Putting The Marlies Success into an NHL Context

There isn’t just the one single foolproof method for building a successful hockey team. If there were, then everyone would follow that blueprint to a fault until it became outdated and someone ultimately came up with a new one to chase. While the NHL may be a copycat league, if everyone’s doing the exact same thing then it becomes awfully difficult to distinguish yourself from the pack. The key is to follow a couple of fundamental Do’s and Don’ts. Beyond that, it’s up to you to get creative. 

The ultimate goal is to assemble as much talent as possible, by any means necessary. Ideally in a way that makes sense in the big picture with all of the pieces fitting together, but that only really comes into the scope after a certain point once you’ve already cleared a few hurdles. Spending big money on a big name from time to time can certainly put your incumbent collection of talent over the top, but the salary cap structure makes it inherently impossible to purely buy your way into success in terms of wins and losses.

Advertisement - Continue Reading Below

That’s why we see the savvy teams take a patient approach, accumulating as many draft picks and prospects as possible over a length period of time understanding that not every single one will wind up hitting. Beyond just the raw number of assets, you’ll also need a couple of them to be of the very high-end variety. Those players typically come as a byproduct of a lot losing. 

It’s easy to sit back and tell a team to take those lumps on a nightly basis for the greater good when you’re looking at it from afar, without a personal stake in the matter. It’s a whole other thing to be deeply entrenched in the process and still follow through with it properly while juggling a million other extenuating factors that make it difficult to stay true to the course along the way.

Fortunately for Leafs fans, the new brain trust in Toronto appears to be fully cognizant of that, and also appears to be up to the task. While the parent club hasn’t done much winning this season, you don’t have to look far to see the seeds that are being planted. It’s happening right in the Leafs’ backyard, with the Toronto Marlies.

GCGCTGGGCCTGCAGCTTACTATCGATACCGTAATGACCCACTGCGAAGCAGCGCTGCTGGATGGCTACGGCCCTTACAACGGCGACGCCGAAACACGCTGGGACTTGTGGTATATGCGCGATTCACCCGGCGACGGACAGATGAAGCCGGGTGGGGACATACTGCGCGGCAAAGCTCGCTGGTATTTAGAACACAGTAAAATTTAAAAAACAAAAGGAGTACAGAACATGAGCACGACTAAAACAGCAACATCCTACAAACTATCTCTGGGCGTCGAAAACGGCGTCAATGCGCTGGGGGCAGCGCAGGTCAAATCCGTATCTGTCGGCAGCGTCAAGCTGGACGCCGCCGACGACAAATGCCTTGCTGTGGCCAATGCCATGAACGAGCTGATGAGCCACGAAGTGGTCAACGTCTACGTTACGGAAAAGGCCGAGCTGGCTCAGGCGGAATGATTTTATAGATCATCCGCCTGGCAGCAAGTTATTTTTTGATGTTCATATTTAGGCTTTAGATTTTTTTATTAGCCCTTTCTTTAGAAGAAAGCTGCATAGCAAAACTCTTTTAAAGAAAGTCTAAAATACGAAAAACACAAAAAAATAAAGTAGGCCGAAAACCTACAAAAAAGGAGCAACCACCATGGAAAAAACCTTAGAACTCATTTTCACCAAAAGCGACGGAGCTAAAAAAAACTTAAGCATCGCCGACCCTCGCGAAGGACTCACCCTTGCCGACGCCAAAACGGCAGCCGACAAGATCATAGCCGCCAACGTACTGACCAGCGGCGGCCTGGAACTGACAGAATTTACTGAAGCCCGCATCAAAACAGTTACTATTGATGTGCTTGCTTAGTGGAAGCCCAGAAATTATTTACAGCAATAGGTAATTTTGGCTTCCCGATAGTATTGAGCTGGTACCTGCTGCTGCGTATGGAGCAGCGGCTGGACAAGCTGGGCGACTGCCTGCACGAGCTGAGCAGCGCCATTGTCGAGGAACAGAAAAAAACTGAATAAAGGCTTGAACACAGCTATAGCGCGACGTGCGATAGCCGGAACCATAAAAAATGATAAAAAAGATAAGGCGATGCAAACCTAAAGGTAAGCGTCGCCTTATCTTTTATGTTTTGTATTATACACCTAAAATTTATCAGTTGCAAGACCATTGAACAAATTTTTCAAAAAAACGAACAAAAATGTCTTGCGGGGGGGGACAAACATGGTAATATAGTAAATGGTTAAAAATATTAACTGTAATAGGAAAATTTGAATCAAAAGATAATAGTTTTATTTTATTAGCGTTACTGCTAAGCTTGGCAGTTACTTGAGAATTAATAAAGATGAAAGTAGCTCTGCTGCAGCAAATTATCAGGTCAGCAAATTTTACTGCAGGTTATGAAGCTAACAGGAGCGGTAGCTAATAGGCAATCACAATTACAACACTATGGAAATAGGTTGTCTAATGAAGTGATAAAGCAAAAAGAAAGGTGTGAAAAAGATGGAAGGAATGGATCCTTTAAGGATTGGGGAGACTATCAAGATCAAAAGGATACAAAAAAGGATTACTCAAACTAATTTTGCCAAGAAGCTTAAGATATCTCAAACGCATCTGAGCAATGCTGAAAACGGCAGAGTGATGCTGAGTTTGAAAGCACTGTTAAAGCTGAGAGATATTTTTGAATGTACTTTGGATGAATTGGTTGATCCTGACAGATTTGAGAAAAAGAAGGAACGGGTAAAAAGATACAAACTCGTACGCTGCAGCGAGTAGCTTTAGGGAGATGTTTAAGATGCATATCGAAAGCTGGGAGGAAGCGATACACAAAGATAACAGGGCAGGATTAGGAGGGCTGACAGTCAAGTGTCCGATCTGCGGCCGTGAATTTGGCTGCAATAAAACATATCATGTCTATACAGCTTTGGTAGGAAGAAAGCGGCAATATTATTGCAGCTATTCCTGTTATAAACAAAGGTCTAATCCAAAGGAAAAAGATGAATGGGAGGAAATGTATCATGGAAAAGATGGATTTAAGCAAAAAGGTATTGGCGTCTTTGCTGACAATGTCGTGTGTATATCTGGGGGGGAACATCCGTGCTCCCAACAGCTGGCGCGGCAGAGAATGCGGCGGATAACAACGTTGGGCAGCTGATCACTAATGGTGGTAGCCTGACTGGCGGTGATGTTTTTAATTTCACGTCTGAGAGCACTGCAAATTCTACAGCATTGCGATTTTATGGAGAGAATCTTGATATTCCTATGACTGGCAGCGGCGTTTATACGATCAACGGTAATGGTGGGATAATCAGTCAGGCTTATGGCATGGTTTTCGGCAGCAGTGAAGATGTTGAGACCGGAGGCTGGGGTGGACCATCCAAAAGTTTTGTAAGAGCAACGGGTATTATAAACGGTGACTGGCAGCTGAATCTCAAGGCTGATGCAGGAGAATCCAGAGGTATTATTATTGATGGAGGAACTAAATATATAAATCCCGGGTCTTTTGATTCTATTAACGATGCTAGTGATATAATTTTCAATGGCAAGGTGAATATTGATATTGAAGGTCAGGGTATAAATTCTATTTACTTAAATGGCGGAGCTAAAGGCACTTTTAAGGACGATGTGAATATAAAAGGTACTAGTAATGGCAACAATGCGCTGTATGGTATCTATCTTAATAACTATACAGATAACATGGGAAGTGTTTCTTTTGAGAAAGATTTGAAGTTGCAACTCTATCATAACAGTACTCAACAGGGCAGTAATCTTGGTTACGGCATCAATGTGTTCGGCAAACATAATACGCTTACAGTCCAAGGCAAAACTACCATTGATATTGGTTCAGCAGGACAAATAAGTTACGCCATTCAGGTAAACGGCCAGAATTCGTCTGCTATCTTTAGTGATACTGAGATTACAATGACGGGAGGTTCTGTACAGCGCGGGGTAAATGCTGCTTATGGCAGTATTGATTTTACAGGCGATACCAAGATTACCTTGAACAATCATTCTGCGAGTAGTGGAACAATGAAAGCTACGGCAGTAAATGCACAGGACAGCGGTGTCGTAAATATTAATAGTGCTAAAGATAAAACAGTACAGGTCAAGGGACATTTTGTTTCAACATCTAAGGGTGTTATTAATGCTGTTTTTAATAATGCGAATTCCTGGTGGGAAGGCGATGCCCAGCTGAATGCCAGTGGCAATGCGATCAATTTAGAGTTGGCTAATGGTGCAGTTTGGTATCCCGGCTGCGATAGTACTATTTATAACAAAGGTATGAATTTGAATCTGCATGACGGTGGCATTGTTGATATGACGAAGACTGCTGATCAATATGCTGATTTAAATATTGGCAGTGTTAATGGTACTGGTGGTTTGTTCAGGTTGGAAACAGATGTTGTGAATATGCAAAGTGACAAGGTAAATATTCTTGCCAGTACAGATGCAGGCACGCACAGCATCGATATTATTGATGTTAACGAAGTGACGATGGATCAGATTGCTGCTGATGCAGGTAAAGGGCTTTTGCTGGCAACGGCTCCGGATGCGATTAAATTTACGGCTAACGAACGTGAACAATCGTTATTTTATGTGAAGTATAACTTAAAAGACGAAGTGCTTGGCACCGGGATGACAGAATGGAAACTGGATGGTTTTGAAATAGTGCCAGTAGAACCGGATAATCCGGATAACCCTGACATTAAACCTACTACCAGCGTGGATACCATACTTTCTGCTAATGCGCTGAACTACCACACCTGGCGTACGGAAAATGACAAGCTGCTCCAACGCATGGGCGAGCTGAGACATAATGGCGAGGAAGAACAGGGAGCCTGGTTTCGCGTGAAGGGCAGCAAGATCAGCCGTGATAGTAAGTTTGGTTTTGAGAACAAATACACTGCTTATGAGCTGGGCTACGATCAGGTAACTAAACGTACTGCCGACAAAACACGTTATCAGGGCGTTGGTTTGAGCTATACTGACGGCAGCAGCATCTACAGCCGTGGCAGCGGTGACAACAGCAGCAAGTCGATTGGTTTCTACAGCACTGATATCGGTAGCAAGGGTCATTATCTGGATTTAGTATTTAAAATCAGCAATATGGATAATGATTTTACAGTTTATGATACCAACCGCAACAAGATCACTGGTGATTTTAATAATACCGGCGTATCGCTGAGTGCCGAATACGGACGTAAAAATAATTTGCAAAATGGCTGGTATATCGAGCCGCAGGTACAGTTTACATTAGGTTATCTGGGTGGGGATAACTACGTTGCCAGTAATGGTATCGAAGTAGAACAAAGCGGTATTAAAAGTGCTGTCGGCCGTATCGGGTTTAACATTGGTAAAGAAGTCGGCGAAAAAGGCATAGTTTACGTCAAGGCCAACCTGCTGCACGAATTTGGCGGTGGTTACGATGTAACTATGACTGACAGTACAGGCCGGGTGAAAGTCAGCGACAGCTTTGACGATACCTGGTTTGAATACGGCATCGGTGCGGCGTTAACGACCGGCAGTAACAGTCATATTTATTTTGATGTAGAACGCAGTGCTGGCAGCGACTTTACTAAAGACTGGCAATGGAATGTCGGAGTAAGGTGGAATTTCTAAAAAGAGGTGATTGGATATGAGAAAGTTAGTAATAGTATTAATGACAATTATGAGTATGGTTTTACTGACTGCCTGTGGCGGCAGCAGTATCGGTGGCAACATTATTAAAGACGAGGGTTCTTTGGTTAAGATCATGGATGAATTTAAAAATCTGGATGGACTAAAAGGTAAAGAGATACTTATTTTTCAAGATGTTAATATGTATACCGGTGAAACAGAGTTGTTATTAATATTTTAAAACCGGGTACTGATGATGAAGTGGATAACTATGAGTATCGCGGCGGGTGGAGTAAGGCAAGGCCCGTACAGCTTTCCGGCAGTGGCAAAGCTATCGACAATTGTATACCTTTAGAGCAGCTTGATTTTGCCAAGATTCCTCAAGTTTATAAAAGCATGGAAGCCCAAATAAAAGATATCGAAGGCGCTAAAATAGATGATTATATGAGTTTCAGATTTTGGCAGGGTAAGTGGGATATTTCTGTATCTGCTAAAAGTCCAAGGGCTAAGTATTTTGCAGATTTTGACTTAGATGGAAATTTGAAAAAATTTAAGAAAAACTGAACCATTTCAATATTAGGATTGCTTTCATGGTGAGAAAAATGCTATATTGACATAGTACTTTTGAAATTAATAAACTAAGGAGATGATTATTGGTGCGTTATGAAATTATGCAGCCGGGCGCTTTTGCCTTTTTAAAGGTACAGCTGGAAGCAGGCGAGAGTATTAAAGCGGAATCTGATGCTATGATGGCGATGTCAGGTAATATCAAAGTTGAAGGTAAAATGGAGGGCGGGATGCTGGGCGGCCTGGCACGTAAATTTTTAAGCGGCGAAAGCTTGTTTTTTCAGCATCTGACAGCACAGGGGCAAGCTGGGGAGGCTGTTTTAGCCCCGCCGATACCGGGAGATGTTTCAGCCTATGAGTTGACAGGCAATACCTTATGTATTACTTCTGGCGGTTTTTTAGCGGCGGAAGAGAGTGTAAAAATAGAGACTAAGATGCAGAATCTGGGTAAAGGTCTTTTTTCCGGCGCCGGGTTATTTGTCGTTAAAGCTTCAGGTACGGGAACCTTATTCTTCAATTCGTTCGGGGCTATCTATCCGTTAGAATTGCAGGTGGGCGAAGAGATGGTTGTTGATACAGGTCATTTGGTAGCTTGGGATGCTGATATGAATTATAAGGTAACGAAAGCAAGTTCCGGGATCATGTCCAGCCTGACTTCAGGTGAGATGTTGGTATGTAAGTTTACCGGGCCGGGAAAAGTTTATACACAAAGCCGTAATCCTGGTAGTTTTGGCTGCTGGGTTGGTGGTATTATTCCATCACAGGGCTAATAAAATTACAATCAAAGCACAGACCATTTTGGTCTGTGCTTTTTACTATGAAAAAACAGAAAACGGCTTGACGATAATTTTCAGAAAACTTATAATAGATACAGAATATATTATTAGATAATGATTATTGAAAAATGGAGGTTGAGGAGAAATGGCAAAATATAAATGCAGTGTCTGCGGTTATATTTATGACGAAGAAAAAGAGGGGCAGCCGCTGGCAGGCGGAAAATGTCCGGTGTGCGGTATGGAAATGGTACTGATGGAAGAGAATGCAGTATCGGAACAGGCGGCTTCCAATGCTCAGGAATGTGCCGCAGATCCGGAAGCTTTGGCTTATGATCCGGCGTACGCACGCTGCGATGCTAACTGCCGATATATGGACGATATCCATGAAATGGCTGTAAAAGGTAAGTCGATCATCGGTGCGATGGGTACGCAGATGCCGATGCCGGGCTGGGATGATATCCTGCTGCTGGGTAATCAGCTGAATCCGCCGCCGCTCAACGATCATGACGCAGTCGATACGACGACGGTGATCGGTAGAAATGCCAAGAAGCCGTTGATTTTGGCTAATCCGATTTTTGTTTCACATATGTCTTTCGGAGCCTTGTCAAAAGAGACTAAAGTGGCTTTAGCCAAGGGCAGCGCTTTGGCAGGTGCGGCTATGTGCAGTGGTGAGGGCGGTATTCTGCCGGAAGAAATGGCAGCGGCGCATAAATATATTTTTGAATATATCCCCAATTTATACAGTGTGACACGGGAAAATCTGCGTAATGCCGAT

Advertisement - Continue Reading Below

For anyone that’s been paying any attention, the Marlies have been the best hockey ticket in Toronto through the first two months and change of the season. That’s entirely by design, with the organization ushering in a new era as some of the guys that will one day hopefully be contributors in the Maple Leafs blue-and-white cut their teeth in pro hockey with repeated reps at the AHL level.

The AHL tracks statistics back to their 2005-06 season, providing us with 10 full seasons worth of data to work with. I went back and compiled a list of the most dominant teams not just in the standings, but maybe more importantly in terms of goal differential and offensive proficiency during that stretch of time (note: I prorated the numbers to per-80 games because the league transitioned from an 80 game schedule to the current 76 game schedule in ’11-’12). 

Team Points/80 Games Goals For/80 Games Goal Differential
15-16 Toronto Marlies 124* 314* 119*
09-10 Hershey Bears 123 342 144
11-12 Norfolk Admirals 119 287 98
09-10 Hamilton Bulldogs 115 271 89
06-07 Hershey Bears 114 305 86
13-14 Texas Stars 112 288 81
06-07 Chicago Wolves 101 331 79
10-11 WBS Penguins 117 261 78
05-06 Grand Rapids Griffins 115 323 76
14-15 Grand Rapids Griffins 105 262 76
07-08 Chicago Wolves 110 300 74
07-08 Providence Bruins 117 280 74
05-06 WBS Penguins 113 249 71
07-08 Hartford Wolfpack 110 266 68
14-15 Manchester Monarchs 115 254 68
05-06 Portland Pirates 114 306 65
08-09 WBS Penguins 104 274 62
08-09 Hamilton Bulldogs 102 263 62
06-07 Manchester Monarchs 110 242 60
13-14 Manchester Monarchs 111 257 59
08-09 Hershey Bears 106 296 56
13-14 St.John’s IceCaps 104 272 54
13-14 Grand Rapids Griffins 104 251 54
12-13 Springfield Falcons 104 247 52
05-06 Hartford Wolfpack 104 292 51
13-14 Chicago Wolves 105 252 51
08-09 Manitoba Moose 107 239 51
09-10 Chicago Wolves 105 264 50
12-13 Syracuse Crunch 102 260 48
13-14 Binghamton Senators 101 291 46
06-07 Norfolk Admirals 108 301 44
07-08 Toronto Marlies 109 246 43
10-11 Portland Pirates 103 280 42
12-13 Providence Bruins 111 234 41

*on-pace for

Teams like the Chicago Wolves (each incarnation aside from the most recent ’13-’14 squad) provide a good reminder that context is important. Those veteran-laden squads excelled in large part because of contribution from AAAA lifers like the Brett Sterlings and Darren Haydars of the world. Heck, a 47-year old Chris Chelios was putting up numbers in for the ’09-’10 Wolves. That’s of little use to the parent club. 

Advertisement - Continue Reading Below

For the most part, though, a lot of these teams that dominated the AHL wound up shortly thereafter graduating a handful of legitimate NHLers that went on to help the parent club.